Yemeni Rebel Leader Al-houthi Slain

Publication: Terrorism Focus Volume: 1 Issue: 4

Yemeni government sources formally announced on September 10 the end of the rebellion under Zaidi Shi’ite tribal chief Hussein Badr al-Din al-Houthi. This follows the killing of al-Houthi and his brother as the result of an attack on their hideout in the region of Sha’ab Salman in Sa’ada province near the Saudi border, 150 miles north of the capital Sana’a. Their deaths mark the termination of a three-month punitive campaign, which has killed up to 600 civilians, rebels and troops.

Since the outbreak of the rebellion on June 18, al-Houthi had directed his followers, the Shabab al-Mu’minoon (‘Believing Youth’), in a vigorous guerrilla campaign characterized above all by its anti-US sloganeering, and rejection of Washington’s policies in Iraq and the wider region. As a Yemeni local issue and — due to doctrinal antagonism — unconnected with al-Qaeda inspired groups in the country, the rebellion looked to the Lebanese Shi’ite Hizbullah for an operational model, and has been suspected of Iranian support. Its military muscle was trained and indoctrinated in unauthorized religious schools where, according to Sana’a, a policy was taught of armed resistance to central authority and a program for the restoration of the long-abolished monarchy.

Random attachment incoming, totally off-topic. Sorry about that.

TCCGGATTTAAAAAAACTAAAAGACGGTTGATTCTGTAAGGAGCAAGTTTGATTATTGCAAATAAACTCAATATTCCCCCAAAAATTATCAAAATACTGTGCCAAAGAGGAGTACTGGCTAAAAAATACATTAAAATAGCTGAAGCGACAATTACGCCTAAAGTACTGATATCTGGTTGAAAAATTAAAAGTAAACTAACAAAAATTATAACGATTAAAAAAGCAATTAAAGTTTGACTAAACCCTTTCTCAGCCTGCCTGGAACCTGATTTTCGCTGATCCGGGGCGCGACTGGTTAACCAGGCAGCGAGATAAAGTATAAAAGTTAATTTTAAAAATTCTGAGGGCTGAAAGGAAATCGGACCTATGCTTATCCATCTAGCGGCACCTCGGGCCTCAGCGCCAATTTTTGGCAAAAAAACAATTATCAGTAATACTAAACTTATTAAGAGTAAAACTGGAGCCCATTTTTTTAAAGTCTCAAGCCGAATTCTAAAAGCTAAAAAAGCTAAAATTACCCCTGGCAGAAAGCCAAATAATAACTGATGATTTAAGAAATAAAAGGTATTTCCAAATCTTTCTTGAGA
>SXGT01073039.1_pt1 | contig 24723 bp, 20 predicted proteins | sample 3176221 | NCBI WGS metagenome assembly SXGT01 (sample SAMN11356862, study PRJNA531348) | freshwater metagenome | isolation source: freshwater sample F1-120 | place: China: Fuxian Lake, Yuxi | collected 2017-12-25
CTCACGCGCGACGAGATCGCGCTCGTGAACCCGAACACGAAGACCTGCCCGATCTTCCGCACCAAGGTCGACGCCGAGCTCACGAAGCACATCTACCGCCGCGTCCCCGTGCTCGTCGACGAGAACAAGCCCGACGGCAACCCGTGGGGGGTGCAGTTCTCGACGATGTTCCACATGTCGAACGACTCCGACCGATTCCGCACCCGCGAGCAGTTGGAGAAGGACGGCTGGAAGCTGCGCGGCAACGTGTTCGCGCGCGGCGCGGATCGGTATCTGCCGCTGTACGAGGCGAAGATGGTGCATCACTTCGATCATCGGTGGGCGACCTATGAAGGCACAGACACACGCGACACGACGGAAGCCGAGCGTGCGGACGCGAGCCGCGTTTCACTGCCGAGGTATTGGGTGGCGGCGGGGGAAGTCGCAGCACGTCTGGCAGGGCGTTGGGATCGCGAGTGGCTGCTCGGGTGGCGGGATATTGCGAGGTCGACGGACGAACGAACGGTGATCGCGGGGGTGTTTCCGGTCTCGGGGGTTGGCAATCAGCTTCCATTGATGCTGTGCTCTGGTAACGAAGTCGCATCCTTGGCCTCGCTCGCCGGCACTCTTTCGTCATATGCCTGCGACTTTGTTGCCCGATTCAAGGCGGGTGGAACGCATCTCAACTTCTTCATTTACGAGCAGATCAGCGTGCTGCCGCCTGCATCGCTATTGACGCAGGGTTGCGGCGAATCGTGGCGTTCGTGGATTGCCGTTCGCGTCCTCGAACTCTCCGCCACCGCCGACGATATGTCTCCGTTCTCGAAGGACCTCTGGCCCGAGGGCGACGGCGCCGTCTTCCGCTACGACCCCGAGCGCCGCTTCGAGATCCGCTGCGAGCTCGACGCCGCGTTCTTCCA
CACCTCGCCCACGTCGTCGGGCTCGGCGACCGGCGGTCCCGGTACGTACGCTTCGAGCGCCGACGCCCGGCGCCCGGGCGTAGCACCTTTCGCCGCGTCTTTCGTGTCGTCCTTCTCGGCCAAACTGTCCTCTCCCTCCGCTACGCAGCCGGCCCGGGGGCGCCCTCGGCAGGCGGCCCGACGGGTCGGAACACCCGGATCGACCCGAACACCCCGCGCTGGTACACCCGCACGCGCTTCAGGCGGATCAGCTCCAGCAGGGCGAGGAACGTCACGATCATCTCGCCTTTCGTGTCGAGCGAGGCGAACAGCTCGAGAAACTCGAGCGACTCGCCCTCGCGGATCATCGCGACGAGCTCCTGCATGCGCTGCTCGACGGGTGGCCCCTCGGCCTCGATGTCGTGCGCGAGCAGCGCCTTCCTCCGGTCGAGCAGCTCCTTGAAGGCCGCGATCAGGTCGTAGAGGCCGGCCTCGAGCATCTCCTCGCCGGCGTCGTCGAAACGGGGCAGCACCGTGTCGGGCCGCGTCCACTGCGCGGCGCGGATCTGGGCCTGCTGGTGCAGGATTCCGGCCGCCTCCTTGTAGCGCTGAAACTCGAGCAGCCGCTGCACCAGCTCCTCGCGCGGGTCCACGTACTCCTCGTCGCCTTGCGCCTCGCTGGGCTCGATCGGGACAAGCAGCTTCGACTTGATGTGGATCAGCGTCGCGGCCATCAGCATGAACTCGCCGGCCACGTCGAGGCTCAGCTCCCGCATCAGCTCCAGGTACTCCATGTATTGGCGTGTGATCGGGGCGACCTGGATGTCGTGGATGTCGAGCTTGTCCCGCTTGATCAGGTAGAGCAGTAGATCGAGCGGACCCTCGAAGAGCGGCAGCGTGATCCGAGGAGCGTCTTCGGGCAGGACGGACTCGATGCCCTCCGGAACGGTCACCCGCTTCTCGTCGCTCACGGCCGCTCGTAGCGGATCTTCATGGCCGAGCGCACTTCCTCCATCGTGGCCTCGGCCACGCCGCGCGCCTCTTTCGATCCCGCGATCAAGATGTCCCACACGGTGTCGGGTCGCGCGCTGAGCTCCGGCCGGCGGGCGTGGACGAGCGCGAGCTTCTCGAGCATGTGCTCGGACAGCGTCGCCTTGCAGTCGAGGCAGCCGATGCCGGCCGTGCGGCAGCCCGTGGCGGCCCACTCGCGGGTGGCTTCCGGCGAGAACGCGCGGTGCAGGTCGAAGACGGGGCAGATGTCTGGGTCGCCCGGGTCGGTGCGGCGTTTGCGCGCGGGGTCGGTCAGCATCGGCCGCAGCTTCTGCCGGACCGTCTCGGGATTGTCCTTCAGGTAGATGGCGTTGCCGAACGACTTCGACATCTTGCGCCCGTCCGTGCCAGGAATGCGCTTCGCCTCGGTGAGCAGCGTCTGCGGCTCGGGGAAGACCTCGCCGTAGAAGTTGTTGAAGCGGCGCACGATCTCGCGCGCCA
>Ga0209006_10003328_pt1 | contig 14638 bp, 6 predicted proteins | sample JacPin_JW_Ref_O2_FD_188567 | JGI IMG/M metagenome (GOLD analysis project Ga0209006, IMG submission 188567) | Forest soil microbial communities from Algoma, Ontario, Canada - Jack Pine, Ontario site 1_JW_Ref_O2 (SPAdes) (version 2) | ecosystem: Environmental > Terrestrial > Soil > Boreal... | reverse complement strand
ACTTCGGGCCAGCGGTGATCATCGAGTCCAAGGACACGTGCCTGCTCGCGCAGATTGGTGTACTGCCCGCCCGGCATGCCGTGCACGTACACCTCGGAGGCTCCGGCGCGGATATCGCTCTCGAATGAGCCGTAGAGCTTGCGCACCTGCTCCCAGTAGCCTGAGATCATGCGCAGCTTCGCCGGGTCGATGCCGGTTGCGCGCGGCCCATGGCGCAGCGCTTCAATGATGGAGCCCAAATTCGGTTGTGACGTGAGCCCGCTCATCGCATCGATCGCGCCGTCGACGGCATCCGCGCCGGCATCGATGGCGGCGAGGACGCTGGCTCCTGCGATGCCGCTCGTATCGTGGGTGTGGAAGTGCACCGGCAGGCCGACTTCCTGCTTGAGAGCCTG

While the government of Ali Abdullah Salih is counting on exploiting a significant boost to prestige, which may enable it to promote further the disarmament program in a country where weapons outnumber population three to one, the potential for further conflict remains. Al-Houthi’s scattered supporters vow to fight on. “The issue will not be ended by the death of Sheikh Al-Houthi” a source close to al-Houthi said, “Many will adopt the cause for the sake of which Al-Houthi was martyred… War will continue endlessly, and the authority will not find rest unless it answers their crucial and lawful demands” (Yemen Times, 13-15th September). Despite such comments, the likelihood of a reprise of the fighting soon on this scale is small. However, a three-month armed rebellion of up to 3,000 insurgents building its momentum on little more than vaguely defined antagonism to the U.S. (which is not an occupier of the country) should give some pause for thought.